the Tories have abandoned support for grammar schools & private healthcare. Political Parties How They Promote Democracy and Participation They represent the people and act as a channel of communication between government and governed. including ³green taxes´ to help the environment. Forming a govt. policy through competitive elections. New Labour have increased workers¶ rights: minimum wage.New and Old Labour New Labour abandoned Clause 4 calling for public ownership & are privatising public services through PFI. New Labour have increased taxes to spend more on health and education. New Labour is tougher than Old on immigration & crime. They translate public opinion into govt. activism. All 3 parties are tough on crime. They give people opportunities to stand for public office They field candidates for election and give citizens a chance to vote and exercise choice. Giving voters electoral choice. = main points on pressure groups in the UK. like Blair & Cameron currently: Adversarial . Conservatism. Parties are ³broad churches´ with a range of views based on a shared ideology. Areas of disagreement No party wants to adopt the Euro immediately but only the Tories are against. and have no plans to reverse devolution. New Labour is keener than Old on constitutional reform & the EU. and Labour and the Tories on immigration. = political ideas concerned with pressure groups. Formulating policies and presenting them to voters in a manifesto. Functions of a Political Party Definition A political party is an organised body seeking to win government power by putting candidates up for election and gaining public support. the other parties against. They give people a chance to join a party and become an activist. & the Tories both support PFI & privatisation of public services. and managing political change in such a way as to ensure stability. standing for public office. New Labour other way round. . Representing the people. Providing opportunities for participation: membership. Brown has used the tax system to redistribute income from the middle classes to working poor families. as Thatcher did after 1979: Areas of agreement All 3 parties are in favour of the EU & enlargement but regard the EU Constitution as dead. New Labour have abandoned the redistribution of wealth and cut income tax rates.the parties agree about fundamental issues. it on principle. The Tories want to free public services like education & the police from excessive state control. Labour are for ID cards. trade union recognition. New Labour and the Tories both supported the Iraq War and want Trident updated Since Cameron became leader. All 3 parties agree good public services are more important than tax cuts.parties disagreeing & reversing each other¶s policies. They have members and activists as well as fielding candidates for public office. New Lab. Consensus and Adversarial politics. New Labour favours free enterprise. They have a wide range of policies which they put together in a coherent form (a manifesto) at election time.. Social Chapter. e. They inform the voters through policy debate and argument. New Labour believe in welfare reform & see employment rather than benefits as the route out of poverty. Old Labour sympathetic to trade unions & suspicious of business. All 3 parties believe in stronger action. wealth creation and are relaxed about inequality of income. Consensus .g.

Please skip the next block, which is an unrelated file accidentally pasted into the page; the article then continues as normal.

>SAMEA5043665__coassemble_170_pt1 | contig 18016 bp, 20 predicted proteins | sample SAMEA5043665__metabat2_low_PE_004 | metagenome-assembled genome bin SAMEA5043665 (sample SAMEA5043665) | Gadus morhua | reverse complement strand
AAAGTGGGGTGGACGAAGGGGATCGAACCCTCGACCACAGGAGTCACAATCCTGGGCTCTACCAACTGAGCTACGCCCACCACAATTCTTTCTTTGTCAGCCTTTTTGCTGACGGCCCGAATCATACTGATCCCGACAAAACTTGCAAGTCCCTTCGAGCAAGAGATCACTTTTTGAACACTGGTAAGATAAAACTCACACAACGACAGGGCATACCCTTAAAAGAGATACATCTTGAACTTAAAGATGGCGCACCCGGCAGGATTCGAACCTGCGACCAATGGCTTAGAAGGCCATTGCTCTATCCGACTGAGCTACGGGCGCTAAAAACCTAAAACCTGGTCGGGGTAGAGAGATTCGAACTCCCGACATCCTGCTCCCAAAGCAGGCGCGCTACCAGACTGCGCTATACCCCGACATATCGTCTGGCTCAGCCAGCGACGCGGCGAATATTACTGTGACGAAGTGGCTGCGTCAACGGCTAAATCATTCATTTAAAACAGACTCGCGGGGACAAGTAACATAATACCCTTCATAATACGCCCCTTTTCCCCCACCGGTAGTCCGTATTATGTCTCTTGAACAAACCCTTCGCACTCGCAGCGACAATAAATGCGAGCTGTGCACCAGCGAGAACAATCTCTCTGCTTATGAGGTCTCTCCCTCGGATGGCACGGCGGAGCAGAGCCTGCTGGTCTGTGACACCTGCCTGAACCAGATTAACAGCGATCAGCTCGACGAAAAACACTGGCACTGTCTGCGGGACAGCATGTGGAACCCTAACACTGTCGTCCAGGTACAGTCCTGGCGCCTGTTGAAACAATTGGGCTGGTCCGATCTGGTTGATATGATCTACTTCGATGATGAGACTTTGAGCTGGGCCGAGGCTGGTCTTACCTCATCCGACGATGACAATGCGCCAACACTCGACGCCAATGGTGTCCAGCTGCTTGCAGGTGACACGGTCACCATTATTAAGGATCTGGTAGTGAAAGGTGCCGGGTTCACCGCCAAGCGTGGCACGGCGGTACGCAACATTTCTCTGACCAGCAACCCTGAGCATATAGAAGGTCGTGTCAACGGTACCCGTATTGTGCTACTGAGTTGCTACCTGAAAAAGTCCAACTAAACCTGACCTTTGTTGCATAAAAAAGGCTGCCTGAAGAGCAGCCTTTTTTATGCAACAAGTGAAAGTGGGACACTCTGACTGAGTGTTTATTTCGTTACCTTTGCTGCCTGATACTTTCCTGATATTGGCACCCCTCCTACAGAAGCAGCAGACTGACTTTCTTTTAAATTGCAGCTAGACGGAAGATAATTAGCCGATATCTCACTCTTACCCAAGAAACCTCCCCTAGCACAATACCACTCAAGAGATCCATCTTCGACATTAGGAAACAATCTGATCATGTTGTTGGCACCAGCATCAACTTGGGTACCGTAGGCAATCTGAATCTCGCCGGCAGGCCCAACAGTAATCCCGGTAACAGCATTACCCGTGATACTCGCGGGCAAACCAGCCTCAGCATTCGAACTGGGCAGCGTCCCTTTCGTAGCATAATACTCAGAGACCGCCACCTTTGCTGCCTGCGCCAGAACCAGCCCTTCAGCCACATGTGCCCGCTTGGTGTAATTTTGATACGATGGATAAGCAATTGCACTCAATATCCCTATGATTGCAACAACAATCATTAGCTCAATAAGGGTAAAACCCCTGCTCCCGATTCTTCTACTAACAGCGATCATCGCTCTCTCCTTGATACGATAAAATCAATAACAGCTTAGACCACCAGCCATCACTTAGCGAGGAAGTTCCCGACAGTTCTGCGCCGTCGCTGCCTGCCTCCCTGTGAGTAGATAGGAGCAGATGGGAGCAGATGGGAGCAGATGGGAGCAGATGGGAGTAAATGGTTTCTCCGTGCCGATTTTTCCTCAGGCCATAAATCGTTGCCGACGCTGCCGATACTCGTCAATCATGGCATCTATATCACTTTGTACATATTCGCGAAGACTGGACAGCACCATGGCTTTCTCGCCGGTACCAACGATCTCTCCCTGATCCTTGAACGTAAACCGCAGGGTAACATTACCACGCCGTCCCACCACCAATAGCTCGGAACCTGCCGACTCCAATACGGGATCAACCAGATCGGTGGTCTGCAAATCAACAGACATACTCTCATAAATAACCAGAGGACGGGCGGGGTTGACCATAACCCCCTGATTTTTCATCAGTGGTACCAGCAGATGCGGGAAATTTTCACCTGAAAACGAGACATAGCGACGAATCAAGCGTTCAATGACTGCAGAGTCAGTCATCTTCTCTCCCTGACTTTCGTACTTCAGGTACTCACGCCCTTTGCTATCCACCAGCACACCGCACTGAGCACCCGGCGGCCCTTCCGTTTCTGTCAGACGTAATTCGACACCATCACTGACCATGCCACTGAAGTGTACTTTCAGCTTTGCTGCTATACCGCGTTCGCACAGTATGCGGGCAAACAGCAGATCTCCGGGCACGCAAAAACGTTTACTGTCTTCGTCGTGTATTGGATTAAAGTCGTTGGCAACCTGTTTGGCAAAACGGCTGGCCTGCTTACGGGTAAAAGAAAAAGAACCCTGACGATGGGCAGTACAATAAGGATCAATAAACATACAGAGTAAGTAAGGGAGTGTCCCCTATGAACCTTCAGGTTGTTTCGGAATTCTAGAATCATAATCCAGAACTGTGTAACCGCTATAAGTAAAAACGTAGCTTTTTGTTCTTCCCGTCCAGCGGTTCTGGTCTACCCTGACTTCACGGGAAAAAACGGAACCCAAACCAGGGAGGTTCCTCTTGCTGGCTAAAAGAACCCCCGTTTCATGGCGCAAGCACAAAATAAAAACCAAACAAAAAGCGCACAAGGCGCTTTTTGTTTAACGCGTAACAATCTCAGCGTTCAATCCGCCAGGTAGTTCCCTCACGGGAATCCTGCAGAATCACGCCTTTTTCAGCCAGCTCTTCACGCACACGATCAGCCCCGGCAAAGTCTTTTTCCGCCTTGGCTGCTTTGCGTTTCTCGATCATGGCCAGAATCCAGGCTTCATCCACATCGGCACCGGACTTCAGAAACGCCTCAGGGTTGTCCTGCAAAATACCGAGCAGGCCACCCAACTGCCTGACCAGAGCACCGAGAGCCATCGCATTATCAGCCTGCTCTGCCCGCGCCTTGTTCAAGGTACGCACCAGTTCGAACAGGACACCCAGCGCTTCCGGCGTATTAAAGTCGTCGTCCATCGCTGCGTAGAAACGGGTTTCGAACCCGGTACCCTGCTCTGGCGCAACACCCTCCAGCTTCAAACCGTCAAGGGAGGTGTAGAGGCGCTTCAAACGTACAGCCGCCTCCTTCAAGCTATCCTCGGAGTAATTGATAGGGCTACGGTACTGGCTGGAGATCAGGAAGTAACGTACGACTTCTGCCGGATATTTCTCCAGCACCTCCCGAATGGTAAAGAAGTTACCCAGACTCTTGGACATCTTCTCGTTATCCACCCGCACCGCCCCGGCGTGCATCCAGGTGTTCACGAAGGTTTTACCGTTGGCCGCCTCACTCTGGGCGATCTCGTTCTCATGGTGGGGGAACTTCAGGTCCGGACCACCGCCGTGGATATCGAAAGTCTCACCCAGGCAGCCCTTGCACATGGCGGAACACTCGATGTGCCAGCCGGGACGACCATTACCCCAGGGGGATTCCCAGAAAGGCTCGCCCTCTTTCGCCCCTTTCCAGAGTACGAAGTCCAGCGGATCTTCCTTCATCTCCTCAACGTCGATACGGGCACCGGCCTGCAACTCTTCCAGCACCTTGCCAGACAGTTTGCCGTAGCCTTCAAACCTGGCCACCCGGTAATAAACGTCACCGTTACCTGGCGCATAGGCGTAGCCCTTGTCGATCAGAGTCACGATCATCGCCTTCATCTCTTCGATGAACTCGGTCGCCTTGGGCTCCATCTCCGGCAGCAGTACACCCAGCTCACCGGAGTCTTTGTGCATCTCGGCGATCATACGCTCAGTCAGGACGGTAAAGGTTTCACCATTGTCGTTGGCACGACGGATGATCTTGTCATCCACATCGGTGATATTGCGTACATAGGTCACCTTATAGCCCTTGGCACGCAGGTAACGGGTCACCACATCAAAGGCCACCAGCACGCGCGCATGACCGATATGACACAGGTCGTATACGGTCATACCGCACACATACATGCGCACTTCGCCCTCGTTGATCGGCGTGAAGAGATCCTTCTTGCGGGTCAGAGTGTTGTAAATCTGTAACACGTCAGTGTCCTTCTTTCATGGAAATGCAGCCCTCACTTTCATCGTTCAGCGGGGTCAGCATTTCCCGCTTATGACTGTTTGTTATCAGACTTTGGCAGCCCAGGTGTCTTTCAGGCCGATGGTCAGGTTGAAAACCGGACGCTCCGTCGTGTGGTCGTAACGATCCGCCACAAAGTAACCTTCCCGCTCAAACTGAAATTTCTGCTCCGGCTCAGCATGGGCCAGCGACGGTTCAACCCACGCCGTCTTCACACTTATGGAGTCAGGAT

only 18% of MPs are women & 3% black. especially the young. Blair¶s abandonment of Socialism has weakened Labour¶s activist base. the main opposition party presents itself as an alternative govt.g. Parties provide opposition and hold governments. The average age of Conservative Party members is 65 ± unrepresentative. see parties as corrupt and ³all the same´. accountable. on top-up fees. Women. FPTP & the 2-party system it creates distort representation & limit choice. Turnout has declined to abysmal levels: 59% in the 2001 general election Party membership is declining: the RSPB has more members than all 3 parties combined. Most MPs are influenced more by whips than by their constituents.Ineffectively How effectively do political parties promote democracy? Effectively Parties are essential to provide electoral choice and give people a chance to stand for public office. The public. ethnic minorities etc are underrepresented. as Labour did in 1997. Parties can bring an unpopular government down. e. pressure groups can¶t do this. .